André Tchaikowsky’s The Merchant of Venice was written in the years leading up to his premature death in 1982 but, despite interest from ENO in the 1980s, it did not get a full performance until David Pountney decided to stage it at the the 2013 Bregenz Festival with Keith Warner directing. It’s hard to explain the neglect though Pountney ascribes it some degree as the fate of the emigré (the composer being a Polish Jew domiciled in the UK). The Merchant of Venice is a really solid piece. It’s got all the elements; a strong story, a really interesting but not overly intimidating score and really good writing for voice (it really is singable). It’s the right length at around two and a half hours and it doesn’t call for unreasonable orchestral or vocal forces. John O’Brien’s libretto even manages to overcome some of the objections to staging Shakespeare’s play. While one might consider the Shakespeare piece to be antisemitic, O’Brien’s libretto is much more clearly about anti-semitism. There’s also a clear homoerotic element in the Antonio – Bassanio relationship and perhaps too in Portia – Nerissa.
It’s also very much a work of three acts (four really). In Act 1 the scene is set with the bond between Antonio and Shylock, Jessica’s elopement and so on. Shylock is clearly an outsider in a Christian world but it’s fairly subtle at this point. Act 2, with the lottery for Portia’s marriage and so on is a kind of scherzo; comic relief almost before the trial scene of Act 3. Act 3 is almost unbearable. It portrays the sheer relentless injustice of Shylock’s trial. He’s not a sympathetic character of course. The real injustices that he has suffered have driven him in a horrible direction but it’s Portia in her guise of the lawyer who really terrifies. The quality of mercy is severely strained as she relentlessly uses the law to destroy the Jew. It’s legally correct yet flagrantly unjust and modern parallels aren’t hard to find. I guess Portia just didn’t quite need a water cannon. There’s also an epilogue in which Christian domesticity, or at least some sort of four cornered version of it, is restored and the inconvenient Jew forgotten.
David Warner’s production is fairly straightforward. He sets it in the early 20th century where anti-Semitism is credible but Jews don’t have to look like caricatures. Interestingly the only uses of stereotypical Jewish caricature elements are by the Christians when they are taunting Shylock. The opera is framed by a cameo of Antonio and his, presumably Jewish, psychiatrist which is thought provoking. The main set feature is a wall of safes that can be reconfigured to form various domestic and public spaces. Most of this happens on the fly so that the action is fairly continuous. The characters are well drawn and he think he does a good job of morally positioning Shylock and his adversaries. There are some neat comic touches with rather over thee top suitors in Act 2 and the Epilogue has a kind of surreal quality that belies the events that precede it.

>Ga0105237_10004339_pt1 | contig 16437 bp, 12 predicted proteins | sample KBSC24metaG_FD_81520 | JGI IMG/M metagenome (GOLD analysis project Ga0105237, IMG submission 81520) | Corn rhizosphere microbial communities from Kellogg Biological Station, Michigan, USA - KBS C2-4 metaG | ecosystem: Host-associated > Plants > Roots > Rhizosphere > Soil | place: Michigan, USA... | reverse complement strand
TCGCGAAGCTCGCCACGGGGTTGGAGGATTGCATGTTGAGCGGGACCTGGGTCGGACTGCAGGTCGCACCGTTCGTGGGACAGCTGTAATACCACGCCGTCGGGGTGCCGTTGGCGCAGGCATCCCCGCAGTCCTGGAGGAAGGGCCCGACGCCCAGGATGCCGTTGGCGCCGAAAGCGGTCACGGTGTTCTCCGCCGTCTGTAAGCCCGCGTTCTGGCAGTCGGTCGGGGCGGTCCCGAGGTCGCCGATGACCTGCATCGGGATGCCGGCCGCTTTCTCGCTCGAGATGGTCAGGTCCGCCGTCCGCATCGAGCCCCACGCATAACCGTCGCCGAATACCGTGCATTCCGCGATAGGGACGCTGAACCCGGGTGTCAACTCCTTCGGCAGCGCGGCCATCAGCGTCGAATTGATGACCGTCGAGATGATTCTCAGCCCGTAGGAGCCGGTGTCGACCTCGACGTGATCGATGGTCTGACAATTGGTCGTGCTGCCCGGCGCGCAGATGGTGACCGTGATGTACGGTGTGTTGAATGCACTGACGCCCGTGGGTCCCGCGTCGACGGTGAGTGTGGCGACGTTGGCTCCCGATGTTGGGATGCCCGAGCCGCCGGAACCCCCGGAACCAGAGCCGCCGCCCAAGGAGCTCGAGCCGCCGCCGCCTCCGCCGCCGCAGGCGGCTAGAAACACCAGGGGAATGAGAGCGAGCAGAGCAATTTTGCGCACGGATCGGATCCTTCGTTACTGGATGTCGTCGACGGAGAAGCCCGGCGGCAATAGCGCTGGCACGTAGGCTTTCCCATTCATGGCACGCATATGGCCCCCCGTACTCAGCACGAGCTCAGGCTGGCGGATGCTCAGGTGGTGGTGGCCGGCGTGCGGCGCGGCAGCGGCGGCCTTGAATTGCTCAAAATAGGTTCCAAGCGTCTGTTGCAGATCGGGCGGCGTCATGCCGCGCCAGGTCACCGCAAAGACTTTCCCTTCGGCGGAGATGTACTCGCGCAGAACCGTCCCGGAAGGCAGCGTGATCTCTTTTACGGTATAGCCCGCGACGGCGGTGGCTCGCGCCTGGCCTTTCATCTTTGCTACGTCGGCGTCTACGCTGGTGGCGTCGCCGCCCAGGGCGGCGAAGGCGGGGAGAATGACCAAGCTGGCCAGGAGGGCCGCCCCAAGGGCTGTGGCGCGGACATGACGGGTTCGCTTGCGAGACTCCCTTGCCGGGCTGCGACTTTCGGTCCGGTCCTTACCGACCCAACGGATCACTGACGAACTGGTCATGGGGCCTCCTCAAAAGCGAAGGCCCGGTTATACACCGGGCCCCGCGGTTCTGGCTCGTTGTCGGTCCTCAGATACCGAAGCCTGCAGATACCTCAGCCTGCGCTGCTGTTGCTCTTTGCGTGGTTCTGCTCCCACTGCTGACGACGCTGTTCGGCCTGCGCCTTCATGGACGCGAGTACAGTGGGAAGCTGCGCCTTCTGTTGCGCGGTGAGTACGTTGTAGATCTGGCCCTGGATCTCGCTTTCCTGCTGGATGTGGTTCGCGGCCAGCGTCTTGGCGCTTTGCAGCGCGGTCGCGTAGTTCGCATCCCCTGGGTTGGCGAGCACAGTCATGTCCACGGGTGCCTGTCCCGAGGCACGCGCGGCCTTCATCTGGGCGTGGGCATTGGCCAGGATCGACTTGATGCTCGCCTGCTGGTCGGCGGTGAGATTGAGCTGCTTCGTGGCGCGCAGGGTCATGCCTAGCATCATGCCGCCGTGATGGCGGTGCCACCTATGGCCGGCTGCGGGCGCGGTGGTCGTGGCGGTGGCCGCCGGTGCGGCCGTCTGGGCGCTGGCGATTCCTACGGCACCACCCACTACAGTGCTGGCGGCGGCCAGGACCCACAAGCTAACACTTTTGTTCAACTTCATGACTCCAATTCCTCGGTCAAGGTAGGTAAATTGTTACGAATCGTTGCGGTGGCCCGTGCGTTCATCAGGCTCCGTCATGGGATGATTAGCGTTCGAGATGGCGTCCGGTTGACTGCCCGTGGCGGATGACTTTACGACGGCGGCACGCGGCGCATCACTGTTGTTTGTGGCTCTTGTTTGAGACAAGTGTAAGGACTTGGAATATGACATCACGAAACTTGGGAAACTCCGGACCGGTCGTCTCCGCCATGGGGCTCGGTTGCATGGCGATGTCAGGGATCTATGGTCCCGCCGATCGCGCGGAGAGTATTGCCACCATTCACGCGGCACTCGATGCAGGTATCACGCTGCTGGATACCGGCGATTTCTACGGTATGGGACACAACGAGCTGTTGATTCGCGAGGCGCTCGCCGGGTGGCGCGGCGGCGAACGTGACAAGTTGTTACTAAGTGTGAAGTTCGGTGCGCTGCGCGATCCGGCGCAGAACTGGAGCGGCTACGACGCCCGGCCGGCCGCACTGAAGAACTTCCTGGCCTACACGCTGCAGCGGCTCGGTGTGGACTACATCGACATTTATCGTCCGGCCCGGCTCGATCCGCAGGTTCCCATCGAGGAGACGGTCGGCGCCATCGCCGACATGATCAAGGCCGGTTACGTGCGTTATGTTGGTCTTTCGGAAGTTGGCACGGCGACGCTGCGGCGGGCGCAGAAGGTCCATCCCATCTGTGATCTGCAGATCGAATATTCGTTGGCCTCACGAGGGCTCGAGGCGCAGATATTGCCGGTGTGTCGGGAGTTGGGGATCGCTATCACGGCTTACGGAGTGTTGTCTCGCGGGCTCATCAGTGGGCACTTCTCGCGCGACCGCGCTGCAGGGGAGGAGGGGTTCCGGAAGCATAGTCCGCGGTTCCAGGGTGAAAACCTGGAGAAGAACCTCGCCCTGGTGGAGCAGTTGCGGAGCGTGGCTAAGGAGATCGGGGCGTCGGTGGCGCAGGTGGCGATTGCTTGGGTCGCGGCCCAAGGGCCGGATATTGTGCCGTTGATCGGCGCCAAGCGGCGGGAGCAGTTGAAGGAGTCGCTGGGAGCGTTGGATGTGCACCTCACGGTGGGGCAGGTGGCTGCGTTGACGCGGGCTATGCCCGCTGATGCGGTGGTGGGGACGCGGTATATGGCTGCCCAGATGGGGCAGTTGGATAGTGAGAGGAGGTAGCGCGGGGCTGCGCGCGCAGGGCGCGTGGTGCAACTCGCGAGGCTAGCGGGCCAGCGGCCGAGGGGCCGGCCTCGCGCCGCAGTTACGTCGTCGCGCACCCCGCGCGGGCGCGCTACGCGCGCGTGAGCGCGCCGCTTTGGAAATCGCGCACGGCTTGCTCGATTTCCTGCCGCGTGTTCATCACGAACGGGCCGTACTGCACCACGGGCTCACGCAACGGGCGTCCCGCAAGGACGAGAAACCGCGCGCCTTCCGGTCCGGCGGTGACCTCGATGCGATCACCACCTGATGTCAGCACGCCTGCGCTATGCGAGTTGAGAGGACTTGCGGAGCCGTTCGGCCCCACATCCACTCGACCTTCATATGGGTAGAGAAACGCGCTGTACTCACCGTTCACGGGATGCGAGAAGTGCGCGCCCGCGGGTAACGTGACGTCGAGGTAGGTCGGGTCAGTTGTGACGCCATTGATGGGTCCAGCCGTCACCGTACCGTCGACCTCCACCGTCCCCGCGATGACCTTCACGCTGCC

The cast is very decent though far from starry. Adrian Eröd, looking like a cross between Abe Lincoln and Russell Braun, gives a strongly sung and multi-faceted performance as Shylock. The ever reliable Charles Workman is an excellent Bassanio. Christopher Ainslie, a countertenor, is convincing dramatically as a depressive, insecure and rather unlikeable Antonio. Critics of the stage production complained that he was underpowered and sometimes he seems that way when singing with Workman but for the most part it’s not an issue on disc. Portia is sung by Magdalena Anna Hofmann. She’s convincing and sounds good in Act 2 and the Epilogue but a little forced in the trial scene. This though may be deliberate and is not unreasonable. Verena Gunz is a charming and rather funny Nerissa. The minor roles are all more than adequate. Erik Nielsen conducts and makes a convincing case for the score ably supported by the Wiener Symphonker and the Prague Philharmonic Choir.
Felix Breisach’s direction for film is fine. When he uses non theatrical angles it’s to good effect. There are times when the set looks best from high up for example. The picture and sound (DTS-HD) on Blu-ray are of the expected high quality. There’s a 50 minute documentary Journey to Bregenz – The Planning of an Opera that is well worth watching in its own right and as an aid to understanding the piece and the production. The booklet contains a track listing and synopsis and two short but thoughtful essays by Pountney. Subtitle options are English, German, French and Polish.
In some ways The Merchant of Venice might seem an odd text for a first opera by a depressive, homosexual Polish Jew but the way the story is treated rather explains itself. Certainly it’s a very worthwhile edition to the catalogue of late 20th operas and this disc presents it to advantage.